I love books that make readers consider things from a new angle…this wasn’t one of them.  I’ve read another book recently that I guess I should’ve reviewed instead; “If Grace is True: Why God will save every person” by Gulley and Mulholland.  I didn’t agree with them either, esp. since they deny Christ’s sacrifice was necessary; however, their book was set up logically enough to review in a succinct way.  I feel Bell is theologically and intellectually dishonest, either unconsciously or on purpose.  He seems to be the type trying to “out moral” God…it just won’t work, and this isn’t the reference I’d turn to if I were to try.

3 Comments

Filed under Apologetics, Christianity, Ministries, Reviews, Theology, Uncategorized

Sacramentalism vs. Faith

I’m going to go into a pretty deep subject here, and it is always good to define terms and look to scripture before discussion.  The main themes in this article are sacramentalism, faith, and grace.

What is sacramentalism? First, an attempt at a neutral, secular, definition: Dictionary.com gives these two definitions for “sacramentalism:” 1) a belief in or emphasis on the importance and efficacy of the sacraments for achieving salvation and conferring grace. 2) emphasis on the importance of sacramental objects and ritual actions. Sacramentalism, in church terms, is usually defined also by example.  Those denominations that practice and believe in sacramentalism have various sacraments that are used within their churches. Examples include baptism, communion, marriage, confession/penance, confirmation, ordination, last rites, foot washing, etc… etc… Sacramentalism, as defined in the earliest tradition is indeed a vehicle for grace; a “special” way of receiving the grace of God through action.

Faith. I won’t spend too much time here on faith, as I’ve defined it previously in another article here: What is Faith? The important points that pertain to this current conversation is that it is by grace we are saved through faith.  Faith is trusting with great confidence, not just a head belief, but an actual trusting with confidence.  Of course, when Christians talk about faith, we mean faith in God.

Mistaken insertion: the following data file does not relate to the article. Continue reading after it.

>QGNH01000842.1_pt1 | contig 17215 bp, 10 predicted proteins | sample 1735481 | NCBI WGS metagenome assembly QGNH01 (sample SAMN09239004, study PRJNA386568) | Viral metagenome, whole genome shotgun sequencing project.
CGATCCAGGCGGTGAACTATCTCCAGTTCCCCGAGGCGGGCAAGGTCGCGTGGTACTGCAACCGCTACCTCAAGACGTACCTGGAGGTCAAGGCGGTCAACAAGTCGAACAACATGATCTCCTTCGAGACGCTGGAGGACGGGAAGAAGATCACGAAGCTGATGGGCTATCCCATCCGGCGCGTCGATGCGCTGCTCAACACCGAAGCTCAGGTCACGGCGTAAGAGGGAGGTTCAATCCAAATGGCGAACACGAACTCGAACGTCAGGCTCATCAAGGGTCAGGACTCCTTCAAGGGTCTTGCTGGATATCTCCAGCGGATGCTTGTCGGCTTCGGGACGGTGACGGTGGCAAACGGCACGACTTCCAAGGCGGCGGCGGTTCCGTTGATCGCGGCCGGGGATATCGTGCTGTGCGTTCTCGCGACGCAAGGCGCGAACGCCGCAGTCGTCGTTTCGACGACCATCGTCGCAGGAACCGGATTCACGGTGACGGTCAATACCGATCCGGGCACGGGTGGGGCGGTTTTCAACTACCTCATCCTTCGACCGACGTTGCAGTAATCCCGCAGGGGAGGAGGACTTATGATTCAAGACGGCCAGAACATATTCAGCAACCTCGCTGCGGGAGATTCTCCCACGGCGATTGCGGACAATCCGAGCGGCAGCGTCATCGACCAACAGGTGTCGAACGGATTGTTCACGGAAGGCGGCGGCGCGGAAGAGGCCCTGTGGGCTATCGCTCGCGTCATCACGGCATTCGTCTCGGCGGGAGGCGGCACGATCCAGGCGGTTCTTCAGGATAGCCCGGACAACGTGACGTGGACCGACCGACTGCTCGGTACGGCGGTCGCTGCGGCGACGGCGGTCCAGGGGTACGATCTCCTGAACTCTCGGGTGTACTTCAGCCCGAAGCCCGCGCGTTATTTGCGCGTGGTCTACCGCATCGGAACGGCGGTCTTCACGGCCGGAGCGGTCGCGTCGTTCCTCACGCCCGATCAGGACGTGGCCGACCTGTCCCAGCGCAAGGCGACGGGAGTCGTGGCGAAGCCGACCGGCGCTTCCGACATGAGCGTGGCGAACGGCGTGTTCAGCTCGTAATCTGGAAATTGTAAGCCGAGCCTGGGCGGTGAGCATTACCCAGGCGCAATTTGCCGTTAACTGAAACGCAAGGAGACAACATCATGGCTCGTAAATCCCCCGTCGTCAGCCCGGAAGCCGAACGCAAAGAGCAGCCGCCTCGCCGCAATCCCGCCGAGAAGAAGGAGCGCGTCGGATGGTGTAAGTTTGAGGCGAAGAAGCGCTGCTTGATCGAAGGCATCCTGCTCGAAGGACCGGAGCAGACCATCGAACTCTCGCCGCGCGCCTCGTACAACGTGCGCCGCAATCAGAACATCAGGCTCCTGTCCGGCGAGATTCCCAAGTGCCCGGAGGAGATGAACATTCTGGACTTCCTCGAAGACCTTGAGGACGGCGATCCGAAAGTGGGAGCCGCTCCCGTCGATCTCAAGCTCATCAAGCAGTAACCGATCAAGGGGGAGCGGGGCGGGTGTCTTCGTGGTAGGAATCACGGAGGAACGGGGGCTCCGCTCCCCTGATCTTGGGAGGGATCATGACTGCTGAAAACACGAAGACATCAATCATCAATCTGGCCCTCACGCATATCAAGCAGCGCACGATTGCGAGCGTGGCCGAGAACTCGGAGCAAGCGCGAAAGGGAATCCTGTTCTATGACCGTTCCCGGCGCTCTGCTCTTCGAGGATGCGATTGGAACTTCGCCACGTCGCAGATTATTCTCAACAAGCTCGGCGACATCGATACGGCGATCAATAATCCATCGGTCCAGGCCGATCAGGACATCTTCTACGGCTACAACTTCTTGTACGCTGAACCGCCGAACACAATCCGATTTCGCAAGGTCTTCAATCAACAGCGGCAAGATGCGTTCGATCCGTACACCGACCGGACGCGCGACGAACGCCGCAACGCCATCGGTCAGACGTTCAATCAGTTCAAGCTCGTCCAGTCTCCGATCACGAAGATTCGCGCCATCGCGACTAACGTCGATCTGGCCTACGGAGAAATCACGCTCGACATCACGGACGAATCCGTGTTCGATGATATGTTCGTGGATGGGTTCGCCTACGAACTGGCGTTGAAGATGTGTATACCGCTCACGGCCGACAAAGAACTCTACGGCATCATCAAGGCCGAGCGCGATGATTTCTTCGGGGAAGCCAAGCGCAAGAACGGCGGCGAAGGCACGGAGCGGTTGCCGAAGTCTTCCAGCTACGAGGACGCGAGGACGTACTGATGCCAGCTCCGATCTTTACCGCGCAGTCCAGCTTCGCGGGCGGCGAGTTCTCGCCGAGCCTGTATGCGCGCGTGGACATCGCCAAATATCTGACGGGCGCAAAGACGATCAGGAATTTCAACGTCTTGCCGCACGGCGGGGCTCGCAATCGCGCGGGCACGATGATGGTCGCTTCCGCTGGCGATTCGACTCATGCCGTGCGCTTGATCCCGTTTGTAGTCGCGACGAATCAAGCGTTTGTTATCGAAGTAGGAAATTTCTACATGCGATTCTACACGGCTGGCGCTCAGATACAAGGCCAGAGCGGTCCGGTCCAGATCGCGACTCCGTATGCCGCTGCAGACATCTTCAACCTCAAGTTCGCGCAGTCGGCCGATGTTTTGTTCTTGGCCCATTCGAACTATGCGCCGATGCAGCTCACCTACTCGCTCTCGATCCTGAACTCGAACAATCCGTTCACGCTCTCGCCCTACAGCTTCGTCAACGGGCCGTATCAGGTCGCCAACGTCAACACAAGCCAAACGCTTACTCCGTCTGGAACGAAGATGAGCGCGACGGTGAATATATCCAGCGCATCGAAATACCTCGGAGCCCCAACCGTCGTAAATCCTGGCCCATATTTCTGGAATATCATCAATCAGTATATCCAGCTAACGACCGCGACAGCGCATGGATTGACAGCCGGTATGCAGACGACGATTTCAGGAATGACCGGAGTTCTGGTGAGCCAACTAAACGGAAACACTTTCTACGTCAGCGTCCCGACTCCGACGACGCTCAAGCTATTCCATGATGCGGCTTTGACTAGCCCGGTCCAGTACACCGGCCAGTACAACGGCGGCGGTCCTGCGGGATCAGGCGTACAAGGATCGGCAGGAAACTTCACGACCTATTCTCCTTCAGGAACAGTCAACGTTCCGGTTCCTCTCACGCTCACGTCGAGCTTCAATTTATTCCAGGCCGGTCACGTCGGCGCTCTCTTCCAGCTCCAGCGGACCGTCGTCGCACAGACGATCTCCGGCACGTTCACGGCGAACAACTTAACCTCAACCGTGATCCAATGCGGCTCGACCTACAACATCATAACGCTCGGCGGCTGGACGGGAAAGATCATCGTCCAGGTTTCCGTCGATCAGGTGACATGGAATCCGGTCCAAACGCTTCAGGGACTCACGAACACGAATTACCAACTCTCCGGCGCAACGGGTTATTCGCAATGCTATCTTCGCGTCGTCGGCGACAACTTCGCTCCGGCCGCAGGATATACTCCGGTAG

Grace. I’ve also defined and discussed grace in a previous article here: What is Grace? Grace is unmerited or unearned favor.  Again grace is God’s to bestow.  God’s grace is a marvelous thing, and we should desire it in our lives, in fact, God’s grace is necessary for salvation, and for forgiveness.  It should be no wonder that the topics of sacramentalism, grace, and faith are so important in Christendom, and rightfully so.

The main area of debate surrounds the idea of the sacraments as vehicles of God’s grace.  Do the “sacraments” literally convey God’s grace to us in a special, or mysterious way that is unattainable any other way?  Do the sacraments contribute to our salvation?  What does scripture reveal to us about these things? (I’m not debating whether these actions are good or bad; obviously the ones called for in scripture serve their purpose and are a good thing.)

Well, there are no references to “sacraments” or sacramentalism in scripture.  I mean that in the sense that those words never appear there.  Now, of course baptism is mentioned, and taking the bread and wine, foot washing, marriage, etc… However, go to a search engine and do a search on “grace.”  Grace is not seen in connection with these acts.  When these acts are described, grace isn’t connected to them.  Grace and faith, on the other hand are clearly connected by the writers of scripture and these are both rooted in and spring from Christ.  Bear with me:

John 1:16-17 And of his fulness have all we received, and grace for grace. 17 For the law was given by Moses, but grace and truth came by Jesus Christ.

Acts 20:32 And now, brethren, I commend you to God, and to the word of his grace, which is able to build you up, and to give you an inheritance among all them which are sanctified.

Romans 1:3 Concerning his Son Jesus Christ our Lord, which was made of the seed of David according to the flesh; 4 And declared to be the Son of God with power, according to the spirit of holiness, by the resurrection from the dead: 5 By whom we have received grace and apostleship, for obedience  to the faith among all nations, for his name: 6 Among whom are ye also the called of Jesus Christ: 7 To all that be in Rome, beloved of God, called to be saints: Grace to you and peace from God our Father, and the Lord Jesus Christ.